No snow day for you!

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This past week, Northfield, MN (where Carleton College is located) and the surrounding areas got a lot of snow. Starting Monday morning and going through Monday evening, there were blizzard conditions–gusty winds, blowing snow, little visibility…and the discussion that many of our colleagues were having on social media was about how Carleton chose NOT to declare a snow day. This blog post by our colleague, Amy Csizmar Dalal, highlights how institutional assumptions that faculty and staff can and should make their own decisions about whether to come to work on such a day forces individual workers into unreasonable choices between personal safety and fulfilling their job duties. We agree wholeheartedly with Amy’s conclusion: “Today’s decision by my institution to remain open during a significant storm was foolish and dangerous. It reflects a view of college personnel’s life circumstances (local, child care at the ready, a degree of financial security) that is outdated and out of touch. And providing choices that for many are false choices, is not really a choice at all. I would love to see us rethink such decisions in the future, and be a bit wiser about faculty, staff, and student safety.”

We would like to add that the fact that Carleton’s a residential college complicates how a snow day would work. Because our students live and eat on campus, it’s not feasible for all staff to stay home and not come to work since our students still need access to meals and to essential medical services as well as safe passage to those services (side note: big thanks to all the folks who worked to clear snow from walkways!). However, we do think it’s necessary to create an emergency staffing plan for inclement weather that is publicly available and is disseminated widely to the college campus. This plan might include a list of positions that need to be staffed; a list of employees who are willing and able to volunteer to fill those positions; and a delineation of how employees who do come in will be compensated (including reimbursement for child care and other expenses and arrangements for them to stay on campus overnight if necessary).

Enjoy the snow if that’s your thing and stay safe out there, everyone! And let’s work towards creating institutional policies and practices that err on the side of safety without assuming that everyone has the same level of power to make decisions about whether to go into work during a blizzard.  

The one in which we talk about posters. Again.

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Reminder: here’s the link to ask your questions! We’ll be answering some questions we’ve already received in January. Also, this is our last post for the year–we’ll be back in January!

In this week’s post, we wanted to provide some links about the recent outbreak of posters that appeared on various college campuses last week (as well as in some communities and at some high schools), proclaiming that “It’s okay to be white.” These posters seem to have originated from a 4Chan group (we refuse to provide a link for 4Chan!), explaining their appearance at multiple sites across the country.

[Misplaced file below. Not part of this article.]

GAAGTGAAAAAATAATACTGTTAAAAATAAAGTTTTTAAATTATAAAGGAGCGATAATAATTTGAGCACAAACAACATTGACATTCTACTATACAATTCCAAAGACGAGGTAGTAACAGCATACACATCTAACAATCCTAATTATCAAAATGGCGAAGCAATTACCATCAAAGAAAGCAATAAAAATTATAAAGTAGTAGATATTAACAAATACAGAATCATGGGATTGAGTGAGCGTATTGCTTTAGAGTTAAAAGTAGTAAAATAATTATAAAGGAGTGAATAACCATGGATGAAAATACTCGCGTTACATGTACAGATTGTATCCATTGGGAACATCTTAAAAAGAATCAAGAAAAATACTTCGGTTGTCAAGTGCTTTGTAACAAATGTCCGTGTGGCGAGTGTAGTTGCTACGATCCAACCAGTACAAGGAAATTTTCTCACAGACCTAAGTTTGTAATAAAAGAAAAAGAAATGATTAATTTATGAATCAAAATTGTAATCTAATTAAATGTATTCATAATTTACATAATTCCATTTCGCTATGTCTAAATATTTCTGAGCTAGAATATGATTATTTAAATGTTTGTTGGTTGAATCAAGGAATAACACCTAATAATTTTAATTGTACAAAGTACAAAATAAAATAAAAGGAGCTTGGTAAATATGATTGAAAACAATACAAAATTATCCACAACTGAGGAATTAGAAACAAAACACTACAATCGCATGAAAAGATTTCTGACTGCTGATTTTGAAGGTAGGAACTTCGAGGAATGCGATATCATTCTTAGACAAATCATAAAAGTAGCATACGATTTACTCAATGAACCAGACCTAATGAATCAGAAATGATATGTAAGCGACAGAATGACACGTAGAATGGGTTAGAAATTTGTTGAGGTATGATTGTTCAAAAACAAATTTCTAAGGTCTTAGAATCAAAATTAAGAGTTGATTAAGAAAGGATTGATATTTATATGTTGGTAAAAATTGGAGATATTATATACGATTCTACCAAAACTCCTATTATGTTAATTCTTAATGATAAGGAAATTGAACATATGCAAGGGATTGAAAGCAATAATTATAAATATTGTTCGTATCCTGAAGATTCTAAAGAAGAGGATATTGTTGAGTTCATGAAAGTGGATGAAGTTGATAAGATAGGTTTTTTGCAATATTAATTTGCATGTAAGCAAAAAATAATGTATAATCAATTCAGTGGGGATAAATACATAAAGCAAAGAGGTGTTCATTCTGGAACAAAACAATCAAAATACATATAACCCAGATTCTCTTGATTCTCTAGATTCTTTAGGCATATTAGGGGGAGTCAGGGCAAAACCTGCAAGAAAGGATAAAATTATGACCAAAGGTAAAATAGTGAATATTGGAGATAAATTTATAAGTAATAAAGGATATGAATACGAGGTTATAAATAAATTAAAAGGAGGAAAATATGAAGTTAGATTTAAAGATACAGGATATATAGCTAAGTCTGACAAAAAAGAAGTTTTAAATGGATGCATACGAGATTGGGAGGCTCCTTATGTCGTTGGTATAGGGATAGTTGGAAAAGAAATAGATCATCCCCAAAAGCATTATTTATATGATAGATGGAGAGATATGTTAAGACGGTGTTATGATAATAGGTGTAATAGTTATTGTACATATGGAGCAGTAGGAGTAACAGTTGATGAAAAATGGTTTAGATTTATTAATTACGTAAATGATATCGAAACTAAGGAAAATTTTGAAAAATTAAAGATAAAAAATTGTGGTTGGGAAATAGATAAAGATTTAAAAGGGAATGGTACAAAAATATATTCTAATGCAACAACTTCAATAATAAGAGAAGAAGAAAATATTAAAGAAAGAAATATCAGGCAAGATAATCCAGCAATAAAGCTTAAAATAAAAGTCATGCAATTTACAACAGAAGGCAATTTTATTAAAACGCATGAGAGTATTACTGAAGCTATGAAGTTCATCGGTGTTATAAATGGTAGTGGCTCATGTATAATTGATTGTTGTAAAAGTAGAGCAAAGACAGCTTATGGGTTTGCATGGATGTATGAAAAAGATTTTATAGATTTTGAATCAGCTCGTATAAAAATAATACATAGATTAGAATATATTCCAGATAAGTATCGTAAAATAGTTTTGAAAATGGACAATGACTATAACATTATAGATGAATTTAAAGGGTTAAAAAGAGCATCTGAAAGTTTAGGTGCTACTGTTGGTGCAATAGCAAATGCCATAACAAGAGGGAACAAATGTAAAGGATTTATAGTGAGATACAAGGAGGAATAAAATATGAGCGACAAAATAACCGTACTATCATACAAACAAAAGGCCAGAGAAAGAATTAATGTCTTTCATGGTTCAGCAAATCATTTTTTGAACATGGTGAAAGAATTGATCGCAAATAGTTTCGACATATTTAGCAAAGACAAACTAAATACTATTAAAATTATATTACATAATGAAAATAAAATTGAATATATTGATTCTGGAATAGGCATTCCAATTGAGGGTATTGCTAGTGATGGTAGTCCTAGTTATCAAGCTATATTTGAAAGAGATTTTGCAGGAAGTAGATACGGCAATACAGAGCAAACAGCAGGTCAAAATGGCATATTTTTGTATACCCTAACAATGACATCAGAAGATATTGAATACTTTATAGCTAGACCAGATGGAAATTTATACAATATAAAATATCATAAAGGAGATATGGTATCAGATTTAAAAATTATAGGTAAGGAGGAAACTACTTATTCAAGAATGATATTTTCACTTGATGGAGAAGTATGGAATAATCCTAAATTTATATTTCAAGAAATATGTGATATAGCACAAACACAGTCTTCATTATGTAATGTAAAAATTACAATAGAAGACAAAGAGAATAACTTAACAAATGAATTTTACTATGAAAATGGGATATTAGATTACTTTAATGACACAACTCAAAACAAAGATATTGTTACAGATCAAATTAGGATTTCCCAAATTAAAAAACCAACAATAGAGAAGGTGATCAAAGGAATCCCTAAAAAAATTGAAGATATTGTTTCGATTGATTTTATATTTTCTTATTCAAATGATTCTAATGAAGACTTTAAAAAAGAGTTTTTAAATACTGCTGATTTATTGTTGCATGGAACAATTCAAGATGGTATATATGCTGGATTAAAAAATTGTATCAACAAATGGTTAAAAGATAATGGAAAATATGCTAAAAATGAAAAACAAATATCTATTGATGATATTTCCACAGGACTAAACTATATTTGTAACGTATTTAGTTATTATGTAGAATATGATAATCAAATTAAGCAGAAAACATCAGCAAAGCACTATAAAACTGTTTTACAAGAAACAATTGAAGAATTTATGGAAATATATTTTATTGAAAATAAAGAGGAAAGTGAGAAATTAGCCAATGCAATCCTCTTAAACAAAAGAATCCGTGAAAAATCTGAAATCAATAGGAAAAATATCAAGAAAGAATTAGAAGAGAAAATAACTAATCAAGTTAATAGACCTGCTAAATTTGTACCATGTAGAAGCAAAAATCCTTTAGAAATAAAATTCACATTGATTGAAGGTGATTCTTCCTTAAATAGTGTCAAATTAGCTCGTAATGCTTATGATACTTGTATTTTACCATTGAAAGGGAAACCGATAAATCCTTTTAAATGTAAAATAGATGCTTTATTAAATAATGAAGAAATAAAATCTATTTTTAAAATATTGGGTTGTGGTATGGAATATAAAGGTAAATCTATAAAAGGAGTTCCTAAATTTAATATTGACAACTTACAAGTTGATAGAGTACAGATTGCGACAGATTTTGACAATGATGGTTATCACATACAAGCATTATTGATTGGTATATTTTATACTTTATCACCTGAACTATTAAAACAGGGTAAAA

First, some articles about what happened: Washington Post provides an overview; InsideHigherEd connects these posters to previous antisemitic and racist posters.

Second, we appreciated this response by Concordia College President Craft about the posters that appeared on his campus. Craft’s statement was covered by MPR’s Newscut, which ends snarkily:

The school took the posters down; Craft said postings have to be approved in advance. But he’s not stopping there, he said.

He’s going to schedule a forum “about how we Concordia bring the very best of our minds and hearts to this conversation about our diverse identities and shared humanity.”

That likely is the last thing the person who put up the poster wanted to happen.

Finally, a big shoutout to Adriana’s awesome son, Nico, who said that if these posters appeared at his high school, he’d want to create posters in the same font with phrases such as “It’s okay to be Black,” “It’s okay to be trans,” “It’s okay to be Muslim,” “It’s okay to be short”…which we love because it responds in a creative way that doesn’t just shut down speech and because it reminds us of a fun children’s book.

Sexual misconduct on college campuses

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In light of the news about Harvey Weinstein’s sexual misconduct over decades and the resurgence of the #metoo campaign, this week, we wanted to provide you with links to two articles that examine the issue of sexual misconduct on college campuses.

The first provides a summary of what’s been happening with Title IX regulations and guidances since the appointment of Betsy DeVos to the Department of Education.

The second article examines the parallels between the entertainment industry and academia in terms of the prevalence of sexual misconduct and how allegations are handled.